The Path – April 1890

MEANS TO THE END — J. H. Connelly

An esteemed correspondent makes a suggestion that is doubtless good, concerning practical aids in purifying the lower nature, which, as he justly observes, is "easier said than done." He recommends that each one truly desirous of such purification should, for himself, jot down in convenient form for frequent reference such passages from books and articles that he reads, bearing upon what he knows to be his especial faults, as will be helpful in knowing and overcoming them.

It is perhaps hardly necessary that a conscientious Theosophist shall load up his diary with such entries for daily reference as: — "Monday: Mem. Mustn’t lie, steal, get drunk, commit adultery, or kill anybody today." The great laws of abstention from overt acts of conspicuous evil will doubtless be so firmly fixed in his innermost being that a special mnemonic device concerning them will be superfluous. But grievous faults, working woe not only to the doer but to others, lie deeper than manifestation in wicked deeds, and are perhaps oft-times productive of more far-reaching ill effects than what the penal code recognizes as crimes. And against these, by every means, he will do well to guard himself, who wishes to walk in the right path.

They are evil thoughts, the seeds sown by Desire, that soon or late bear fruit objectively in proportion to the energy of their conception; and they are deeds also, the wanton speech, the inconsiderate unkind act, the customary seeking of one’s selfish gain and personal good even at others loss, and indifference to the weal or woe of our fellow-creatures. But not even when these are abstained from is duty done. Good consists not in the negative virtue of refraining from evil. Purposeful thoughts for the betterment of existence for all that suffer life, and the concretion of such thoughts into action to the utmost of our individual abilities, are no less demanded of us than avoidance of positively evil deeds, and will have a beneficial effect, even upon this material plane, well worth all the sacrifice that may be involved in such thinking and doing. Man, for himself, makes benign or malign the astral photosphere surrounding him, and the basis of a true wisdom in the ordering of his relations to the Universe must be an altruism that impels him to right action without regard to his personal harvesting of the fruits thereof.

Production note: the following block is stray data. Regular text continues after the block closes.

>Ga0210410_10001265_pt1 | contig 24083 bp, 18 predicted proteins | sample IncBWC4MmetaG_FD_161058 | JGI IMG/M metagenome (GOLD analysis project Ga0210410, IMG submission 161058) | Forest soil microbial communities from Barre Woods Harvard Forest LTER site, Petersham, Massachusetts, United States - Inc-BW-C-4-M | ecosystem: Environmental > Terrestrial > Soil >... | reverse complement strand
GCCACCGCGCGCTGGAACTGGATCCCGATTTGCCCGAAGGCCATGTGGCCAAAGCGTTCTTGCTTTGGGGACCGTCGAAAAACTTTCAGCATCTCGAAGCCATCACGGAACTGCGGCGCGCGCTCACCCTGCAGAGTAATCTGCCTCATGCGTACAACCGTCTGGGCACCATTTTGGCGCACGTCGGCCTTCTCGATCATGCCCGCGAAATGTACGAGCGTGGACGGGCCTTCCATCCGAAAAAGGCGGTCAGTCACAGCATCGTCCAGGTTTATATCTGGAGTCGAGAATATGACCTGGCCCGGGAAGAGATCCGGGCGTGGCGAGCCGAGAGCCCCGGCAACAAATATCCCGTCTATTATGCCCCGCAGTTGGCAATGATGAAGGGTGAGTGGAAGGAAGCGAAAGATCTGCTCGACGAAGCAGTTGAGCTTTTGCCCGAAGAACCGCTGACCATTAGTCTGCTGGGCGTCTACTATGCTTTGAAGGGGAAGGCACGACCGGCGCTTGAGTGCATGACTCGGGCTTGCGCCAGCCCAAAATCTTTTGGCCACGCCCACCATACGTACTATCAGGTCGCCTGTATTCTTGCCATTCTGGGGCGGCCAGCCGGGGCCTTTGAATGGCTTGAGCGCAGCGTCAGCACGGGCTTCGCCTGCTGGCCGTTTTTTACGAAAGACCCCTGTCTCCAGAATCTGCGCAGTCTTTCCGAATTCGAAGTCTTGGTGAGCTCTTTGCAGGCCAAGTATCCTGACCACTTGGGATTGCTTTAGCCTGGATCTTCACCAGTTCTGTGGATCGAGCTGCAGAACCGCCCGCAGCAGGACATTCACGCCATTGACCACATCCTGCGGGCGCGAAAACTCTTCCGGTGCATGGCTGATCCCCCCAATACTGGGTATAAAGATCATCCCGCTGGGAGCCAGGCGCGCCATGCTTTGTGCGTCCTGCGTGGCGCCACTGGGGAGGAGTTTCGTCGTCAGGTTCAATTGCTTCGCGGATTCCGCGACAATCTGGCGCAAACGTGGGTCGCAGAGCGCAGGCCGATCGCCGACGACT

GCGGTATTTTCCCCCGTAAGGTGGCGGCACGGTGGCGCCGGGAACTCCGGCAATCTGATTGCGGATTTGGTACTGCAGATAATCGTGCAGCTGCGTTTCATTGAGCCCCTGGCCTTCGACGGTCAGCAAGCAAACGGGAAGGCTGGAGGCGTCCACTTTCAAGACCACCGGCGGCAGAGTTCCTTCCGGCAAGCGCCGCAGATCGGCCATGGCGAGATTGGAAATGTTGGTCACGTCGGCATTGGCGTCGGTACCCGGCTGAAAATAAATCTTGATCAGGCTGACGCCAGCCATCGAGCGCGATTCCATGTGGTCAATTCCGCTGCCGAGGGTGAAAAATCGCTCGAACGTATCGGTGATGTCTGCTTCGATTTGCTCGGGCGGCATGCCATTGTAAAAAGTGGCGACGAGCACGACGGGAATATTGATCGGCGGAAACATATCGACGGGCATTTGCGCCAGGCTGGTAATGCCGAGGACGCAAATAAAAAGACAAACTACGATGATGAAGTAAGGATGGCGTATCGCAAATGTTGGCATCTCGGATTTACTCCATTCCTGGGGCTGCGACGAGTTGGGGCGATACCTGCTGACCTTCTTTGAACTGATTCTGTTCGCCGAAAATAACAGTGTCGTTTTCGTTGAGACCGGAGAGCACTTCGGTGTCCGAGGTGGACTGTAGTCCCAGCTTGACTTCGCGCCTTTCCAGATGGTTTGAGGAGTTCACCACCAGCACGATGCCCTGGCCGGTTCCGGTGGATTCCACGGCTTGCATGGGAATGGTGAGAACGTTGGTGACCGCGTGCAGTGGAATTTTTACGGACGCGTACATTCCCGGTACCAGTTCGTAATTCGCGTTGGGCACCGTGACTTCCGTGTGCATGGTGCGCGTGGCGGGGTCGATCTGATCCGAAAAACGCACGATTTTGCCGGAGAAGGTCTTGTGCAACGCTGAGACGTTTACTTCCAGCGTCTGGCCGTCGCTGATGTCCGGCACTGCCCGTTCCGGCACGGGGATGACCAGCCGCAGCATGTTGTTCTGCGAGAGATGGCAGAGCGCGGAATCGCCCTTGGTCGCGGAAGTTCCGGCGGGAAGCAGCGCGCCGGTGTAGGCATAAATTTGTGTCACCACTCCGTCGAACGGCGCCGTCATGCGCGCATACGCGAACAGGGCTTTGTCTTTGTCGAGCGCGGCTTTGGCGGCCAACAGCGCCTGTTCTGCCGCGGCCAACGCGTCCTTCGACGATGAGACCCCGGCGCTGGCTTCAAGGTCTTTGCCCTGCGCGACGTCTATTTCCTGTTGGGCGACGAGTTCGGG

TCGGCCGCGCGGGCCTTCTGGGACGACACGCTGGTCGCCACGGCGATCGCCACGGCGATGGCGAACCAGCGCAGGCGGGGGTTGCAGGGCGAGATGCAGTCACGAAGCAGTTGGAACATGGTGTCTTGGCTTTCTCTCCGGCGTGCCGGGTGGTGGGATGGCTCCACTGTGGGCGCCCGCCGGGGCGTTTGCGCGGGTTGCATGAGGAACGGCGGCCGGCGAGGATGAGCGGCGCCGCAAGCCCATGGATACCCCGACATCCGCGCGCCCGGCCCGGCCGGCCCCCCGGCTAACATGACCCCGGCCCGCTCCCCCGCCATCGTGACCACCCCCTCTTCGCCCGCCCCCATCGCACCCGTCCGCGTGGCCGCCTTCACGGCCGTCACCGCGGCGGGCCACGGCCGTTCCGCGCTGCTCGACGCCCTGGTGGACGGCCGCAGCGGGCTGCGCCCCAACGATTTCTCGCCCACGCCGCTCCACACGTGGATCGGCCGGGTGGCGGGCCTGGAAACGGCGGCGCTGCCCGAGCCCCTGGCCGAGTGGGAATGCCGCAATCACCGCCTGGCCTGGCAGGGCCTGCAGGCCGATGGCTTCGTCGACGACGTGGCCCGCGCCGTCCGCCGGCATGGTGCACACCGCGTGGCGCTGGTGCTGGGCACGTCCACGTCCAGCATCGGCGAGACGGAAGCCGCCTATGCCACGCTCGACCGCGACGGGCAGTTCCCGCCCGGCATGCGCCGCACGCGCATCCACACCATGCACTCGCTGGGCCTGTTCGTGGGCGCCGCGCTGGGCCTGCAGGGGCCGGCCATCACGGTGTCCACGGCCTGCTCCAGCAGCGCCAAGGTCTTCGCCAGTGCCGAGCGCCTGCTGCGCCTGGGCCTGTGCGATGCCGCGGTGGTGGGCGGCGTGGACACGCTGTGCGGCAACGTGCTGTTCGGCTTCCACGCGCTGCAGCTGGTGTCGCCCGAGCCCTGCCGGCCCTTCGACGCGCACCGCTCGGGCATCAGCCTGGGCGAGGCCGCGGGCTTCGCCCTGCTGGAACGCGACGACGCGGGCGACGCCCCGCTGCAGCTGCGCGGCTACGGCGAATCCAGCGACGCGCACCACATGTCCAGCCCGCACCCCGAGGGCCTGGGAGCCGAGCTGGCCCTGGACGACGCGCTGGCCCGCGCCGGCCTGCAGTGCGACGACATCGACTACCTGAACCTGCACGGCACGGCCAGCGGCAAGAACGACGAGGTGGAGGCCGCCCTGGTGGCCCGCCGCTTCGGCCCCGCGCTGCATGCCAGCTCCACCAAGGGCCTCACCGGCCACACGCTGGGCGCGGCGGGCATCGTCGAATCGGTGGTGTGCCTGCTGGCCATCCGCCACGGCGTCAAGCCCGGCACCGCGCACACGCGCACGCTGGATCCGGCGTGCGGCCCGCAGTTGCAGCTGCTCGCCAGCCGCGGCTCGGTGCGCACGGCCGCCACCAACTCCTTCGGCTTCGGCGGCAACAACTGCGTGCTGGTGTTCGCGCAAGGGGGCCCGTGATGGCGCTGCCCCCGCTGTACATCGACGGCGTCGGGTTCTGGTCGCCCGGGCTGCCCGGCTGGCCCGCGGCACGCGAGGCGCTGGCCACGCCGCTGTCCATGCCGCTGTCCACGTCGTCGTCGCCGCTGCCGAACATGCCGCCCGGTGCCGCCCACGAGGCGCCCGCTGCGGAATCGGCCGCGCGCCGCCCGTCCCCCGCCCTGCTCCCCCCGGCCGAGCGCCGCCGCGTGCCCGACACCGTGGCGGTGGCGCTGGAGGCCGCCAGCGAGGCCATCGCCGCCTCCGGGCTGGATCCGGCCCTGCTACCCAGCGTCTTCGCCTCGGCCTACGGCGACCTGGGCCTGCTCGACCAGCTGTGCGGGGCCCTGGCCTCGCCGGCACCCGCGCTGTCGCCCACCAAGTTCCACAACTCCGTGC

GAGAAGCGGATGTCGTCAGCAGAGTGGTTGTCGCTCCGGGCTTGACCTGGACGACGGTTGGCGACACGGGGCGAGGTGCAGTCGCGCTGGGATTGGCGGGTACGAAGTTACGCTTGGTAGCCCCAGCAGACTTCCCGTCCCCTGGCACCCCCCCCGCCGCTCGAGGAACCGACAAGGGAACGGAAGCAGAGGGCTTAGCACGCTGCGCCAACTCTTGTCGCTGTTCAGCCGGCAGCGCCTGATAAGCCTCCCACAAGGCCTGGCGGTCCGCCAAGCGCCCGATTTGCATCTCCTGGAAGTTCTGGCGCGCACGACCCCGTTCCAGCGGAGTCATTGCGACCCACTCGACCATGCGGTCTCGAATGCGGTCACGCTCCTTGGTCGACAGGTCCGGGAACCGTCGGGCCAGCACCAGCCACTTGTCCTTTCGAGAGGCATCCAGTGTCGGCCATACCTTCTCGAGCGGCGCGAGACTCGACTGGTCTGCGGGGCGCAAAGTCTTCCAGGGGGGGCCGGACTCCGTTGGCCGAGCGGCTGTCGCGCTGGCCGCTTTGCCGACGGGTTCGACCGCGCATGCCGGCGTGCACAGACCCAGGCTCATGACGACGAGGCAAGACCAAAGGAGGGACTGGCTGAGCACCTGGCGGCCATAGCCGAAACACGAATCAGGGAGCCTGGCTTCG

If the Theosophist finds in his reading passages that so impress themselves upon his mentality as to direct, encourage, and strengthen him in such realization of duty in both its negative and positive phases, of course he will do well to fix those excerpts in his mind and, by meditation upon them, make their thoughts a part of his own being.

One good way for this, doubtless, the correspondent has adopted. He makes up a page of such apposite selections for each day of the week, and devotes a specified time each morning to reading and contemplation upon one of those pages. Others may find superior advantages in different methods, according to their mental training, natural perceptivity, occupation, and personal requirements, and certainly each must make his selections for himself. The same words do not always mean the same things to different persons, or equally impress each of even those minds that have a common comprehension of their meaning.

Well worthy of constant remembrance by those who seek "the perfect way" is the opening of the sixteenth chapter of the Bhagavad-Gita, thus beautifully presented in Edward Arnold’s metrical translation of that inspired work:

"Fearlessness, singleness of soul, the will
Always to strive for wisdom; opened hand
And governed appetites; and piety
And love of lonely study; humbleness,
Uprightness, heed to injure nought which lives,
Truthfulness, slowness unto wrath, a mind
That lightly letteth go what others prize;
And equanimity, and charity
Which spieth no man’s faults; and tenderness
Towards all that suffer; a contented heart,
Fluttered by no desires; a bearing mild,
Modest, and grave, with manhood nobly mixed
With patience, fortitude, and purity;
An unrevengeful spirit, never given
To rate itself too high; such be the signs,
O Indian Prince! of him whose feet are set
On that fair path which leads to heavenly birth!
Deceitfulness, and arrogance, and pride,
Quickness to anger, harsh and evil speech,
And ignorance, to its own darkness blind, —
These be the signs, My Prince! of him whose birth
Is fated for the regions of the vile."

Another golden excerpt, from the second chapter of the same book, is also worthy of firm regard as a law of life:

"Find full reward
Of doing right in right! Let right deeds be
Thy motive, not the fruit which comes from them.
And live in action! Labor! Make thine acts
Thy piety, casting all self aside,
Contemning gain and merit; equable
In good or evil: equability
Is Yog, is piety!"

The Path